History of East Germany Overview of East Germany

The German Democratic Republic (GDR), German: Deutsche Demokratische Republik (DDR), often known in English as East Germany, existed from 1949 to 1990. It covered the area of the present-day German states of Mecklenburg-Vorpommern, Brandenburg, Berlin, Sachsen, Sachsen-Anhalt, and Thüringen. This area was occupied by the Soviet Union at the end of World War II, with the remaining German territory to the west occupied by the British, American, and French armies. Following the economic and political unification of the three western occupation zones under a single administration and the establishment of the German Federal Republic in May 1949, the German Democratic Republic was founded on 7 October 1949 as a sovereign nation.

East German literature is the literature produced in East Germany from the time of the Soviet occupation in 1945 until the end of the communist government in 1990. The literature of this period was heavily influenced by the concepts of socialist realism and controlled by the communist government. As a result, the literature of the German Democratic Republic was for decades dismissed as nothing more than "Boy meet Tractor literature", but its study is now considered a legitimate field. Because of its language, the literature is more accessible to western scholars and is considered to be one of the most reliable, if not the most reliable, sources about East Germany.

Iron Curtain Term symbolizing the ideological-political conflict and physical boundary dividing Europe during the Cold War

The Iron Curtain was a political boundary dividing Europe into two separate areas from the end of World War II in 1945 until the end of the Cold War in 1991. The term symbolizes the efforts by the Soviet Union (USSR) to block itself and its satellite states from open contact with the West and its allied states. On the east side of the Iron Curtain were the countries that were connected to or influenced by the Soviet Union, while on the west side were the countries that were NATO members or nominally neutral. Separate international economic and military alliances were developed on each side of the Iron Curtain. It later became a term for the 7,000-kilometre-long (4,300 mi) physical barrier of fences, walls, minefields, and watchtowers that divided the "east" and "west". The Berlin Wall was also part of this physical barrier.

Vera Lengsfeld German politician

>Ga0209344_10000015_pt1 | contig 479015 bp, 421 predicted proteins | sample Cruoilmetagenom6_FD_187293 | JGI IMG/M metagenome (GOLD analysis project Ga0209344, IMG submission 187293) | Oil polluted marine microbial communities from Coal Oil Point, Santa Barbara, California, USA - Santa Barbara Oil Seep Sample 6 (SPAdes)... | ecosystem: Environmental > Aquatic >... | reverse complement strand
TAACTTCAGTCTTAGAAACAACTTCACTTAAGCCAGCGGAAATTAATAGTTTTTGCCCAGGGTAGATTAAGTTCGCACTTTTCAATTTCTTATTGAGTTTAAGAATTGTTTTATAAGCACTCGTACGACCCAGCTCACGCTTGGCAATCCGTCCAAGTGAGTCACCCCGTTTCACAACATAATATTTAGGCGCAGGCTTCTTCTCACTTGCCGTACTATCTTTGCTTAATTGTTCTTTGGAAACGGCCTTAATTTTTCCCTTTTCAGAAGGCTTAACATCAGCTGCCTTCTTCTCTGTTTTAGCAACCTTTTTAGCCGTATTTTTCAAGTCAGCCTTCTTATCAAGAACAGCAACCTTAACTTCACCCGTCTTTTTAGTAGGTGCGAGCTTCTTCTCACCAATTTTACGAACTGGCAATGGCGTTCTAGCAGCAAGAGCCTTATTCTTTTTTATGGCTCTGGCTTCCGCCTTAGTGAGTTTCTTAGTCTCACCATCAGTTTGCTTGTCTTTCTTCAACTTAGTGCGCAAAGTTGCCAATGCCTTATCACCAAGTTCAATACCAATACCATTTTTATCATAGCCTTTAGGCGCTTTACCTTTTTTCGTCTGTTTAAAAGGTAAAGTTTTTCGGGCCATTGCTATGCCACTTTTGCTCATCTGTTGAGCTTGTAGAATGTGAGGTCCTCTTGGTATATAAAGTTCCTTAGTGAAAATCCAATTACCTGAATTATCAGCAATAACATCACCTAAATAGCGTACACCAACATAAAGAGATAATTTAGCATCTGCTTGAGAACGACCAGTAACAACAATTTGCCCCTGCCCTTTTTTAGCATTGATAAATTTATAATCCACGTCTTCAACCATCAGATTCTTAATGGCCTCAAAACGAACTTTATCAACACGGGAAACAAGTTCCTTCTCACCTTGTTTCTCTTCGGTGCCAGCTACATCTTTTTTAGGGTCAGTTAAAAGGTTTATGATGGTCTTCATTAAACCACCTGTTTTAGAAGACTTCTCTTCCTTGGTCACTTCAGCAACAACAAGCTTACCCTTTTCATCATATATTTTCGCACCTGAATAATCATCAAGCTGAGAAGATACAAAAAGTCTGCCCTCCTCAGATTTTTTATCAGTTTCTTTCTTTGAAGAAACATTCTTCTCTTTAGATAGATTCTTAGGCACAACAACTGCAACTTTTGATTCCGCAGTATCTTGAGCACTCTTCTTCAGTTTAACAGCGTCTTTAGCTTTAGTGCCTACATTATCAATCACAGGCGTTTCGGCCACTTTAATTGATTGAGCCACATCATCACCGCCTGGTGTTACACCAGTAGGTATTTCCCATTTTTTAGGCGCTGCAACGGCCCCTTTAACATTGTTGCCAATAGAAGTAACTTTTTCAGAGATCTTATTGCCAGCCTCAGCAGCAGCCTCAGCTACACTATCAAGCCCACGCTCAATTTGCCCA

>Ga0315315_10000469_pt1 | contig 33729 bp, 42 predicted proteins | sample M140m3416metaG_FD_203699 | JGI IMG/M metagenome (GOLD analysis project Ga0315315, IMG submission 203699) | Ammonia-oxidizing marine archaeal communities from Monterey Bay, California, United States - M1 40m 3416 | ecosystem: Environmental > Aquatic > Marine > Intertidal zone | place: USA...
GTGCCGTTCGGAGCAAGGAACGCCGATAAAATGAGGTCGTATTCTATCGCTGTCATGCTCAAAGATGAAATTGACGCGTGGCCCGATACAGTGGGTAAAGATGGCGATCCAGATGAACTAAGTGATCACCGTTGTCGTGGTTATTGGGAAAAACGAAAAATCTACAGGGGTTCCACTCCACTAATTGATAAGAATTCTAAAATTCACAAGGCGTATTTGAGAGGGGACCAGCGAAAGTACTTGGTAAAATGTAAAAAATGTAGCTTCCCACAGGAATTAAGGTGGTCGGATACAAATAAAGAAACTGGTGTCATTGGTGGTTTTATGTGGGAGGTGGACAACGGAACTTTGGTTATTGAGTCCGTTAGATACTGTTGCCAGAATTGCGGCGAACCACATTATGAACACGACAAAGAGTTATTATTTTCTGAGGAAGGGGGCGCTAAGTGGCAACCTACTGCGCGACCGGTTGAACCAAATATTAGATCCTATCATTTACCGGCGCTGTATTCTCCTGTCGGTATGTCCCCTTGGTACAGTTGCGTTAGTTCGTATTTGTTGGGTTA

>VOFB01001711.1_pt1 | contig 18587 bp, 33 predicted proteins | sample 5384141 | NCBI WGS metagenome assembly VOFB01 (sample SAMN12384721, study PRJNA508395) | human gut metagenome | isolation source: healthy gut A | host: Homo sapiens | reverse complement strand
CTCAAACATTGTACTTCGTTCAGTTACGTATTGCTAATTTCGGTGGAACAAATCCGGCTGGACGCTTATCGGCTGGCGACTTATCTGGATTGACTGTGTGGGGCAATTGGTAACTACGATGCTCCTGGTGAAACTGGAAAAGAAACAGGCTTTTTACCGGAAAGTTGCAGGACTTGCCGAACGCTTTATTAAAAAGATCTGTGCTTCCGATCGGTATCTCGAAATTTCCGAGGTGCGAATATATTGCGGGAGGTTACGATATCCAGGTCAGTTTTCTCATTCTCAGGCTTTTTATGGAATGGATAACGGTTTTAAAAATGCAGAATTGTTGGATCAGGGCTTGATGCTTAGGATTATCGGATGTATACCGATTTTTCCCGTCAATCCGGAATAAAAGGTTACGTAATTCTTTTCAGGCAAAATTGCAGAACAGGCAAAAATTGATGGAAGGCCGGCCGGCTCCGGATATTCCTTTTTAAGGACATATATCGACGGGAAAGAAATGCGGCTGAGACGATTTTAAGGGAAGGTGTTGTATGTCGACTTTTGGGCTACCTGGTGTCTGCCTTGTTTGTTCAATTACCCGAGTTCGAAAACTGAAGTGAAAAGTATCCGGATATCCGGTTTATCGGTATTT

Vera Lengsfeld is a German politician. She was a prominent civil rights activist in East Germany and after the German reunification she first represented the Alliance '90/The Greens and then the German Christian Democratic Union (CDU) in the Bundestag.

Der Rat der Götter is an East German black-and-white film, directed by Kurt Maetzig. It was released in 1950.

<i>Schaut auf diese Stadt</i>

Schaut auf diese Stadt It is an East German movie directed by Karl Gass in 1962. It's a subtle propaganda film in which peaceful East Germany depicts West Germany as the forefront to neo-fascism, terrorism, and neo-colonialism. East Germany requires an "anti-fascist defense" against the West Germans. It depicts the city of Berlin following the end of World War II and the struggle between the split between democracy and communism. The film uses authentic footage from newsreels and images from both sides to convey the justification of the resurrection of the Berlin Wall on 13 August 1961.

War against the potato beetle

The war against the potato beetle was a campaign launched in Warsaw Pact countries during the Cold War to eradicate the Colorado potato beetle. It was also a propaganda operation that alleged that the insect was introduced into East Germany, the People's Republic of Poland and Communist Czechoslovakia by the United States as a form of entomological warfare. Communist propaganda of the time claimed that the insect was being dropped from parachutes and balloons, with the intent of immiserating the populations of these countries, causing famines, and facilitating an economic crisis.

People's democracy was a theoretical concept within Marxism–Leninism and a form of government which developed after World War II and that allowed in theory for a multi-class, multi-party democracy on the pathway to socialism. People's democracy was considered "a form of political organization of society established in a number of European and Asian countries as a result of the people’s democratic revolutions of the 1940’s."

References

  1. Dennis, Mike (27 November 2000). The Rise and Fall of the German Democratic Republic 1945-1990. Routledge. pp. 3–4. ISBN   978-0582245624.
  2. Sandford, John (May 1984). "The Press in the GDR: Principles and Practice". In Bartram, Graham; Waine, Anthony (eds.). Culture and Society in the German Democratic Republic. Dundee: GDR Monitor. p. 30. ISBN   978-0947799014.
  3. Burns, Lucy (3 September 2013). "The great Cold War potato beetle battle". BBC Online . Retrieved 26 February 2016.CS1 maint: discouraged parameter (link)
  4. Allinson, Mark (23 March 2000). Politics and Popular Opinion in East Germany, 1945-1968. Manchester University Press. p. 71. ISBN   978-0719055546.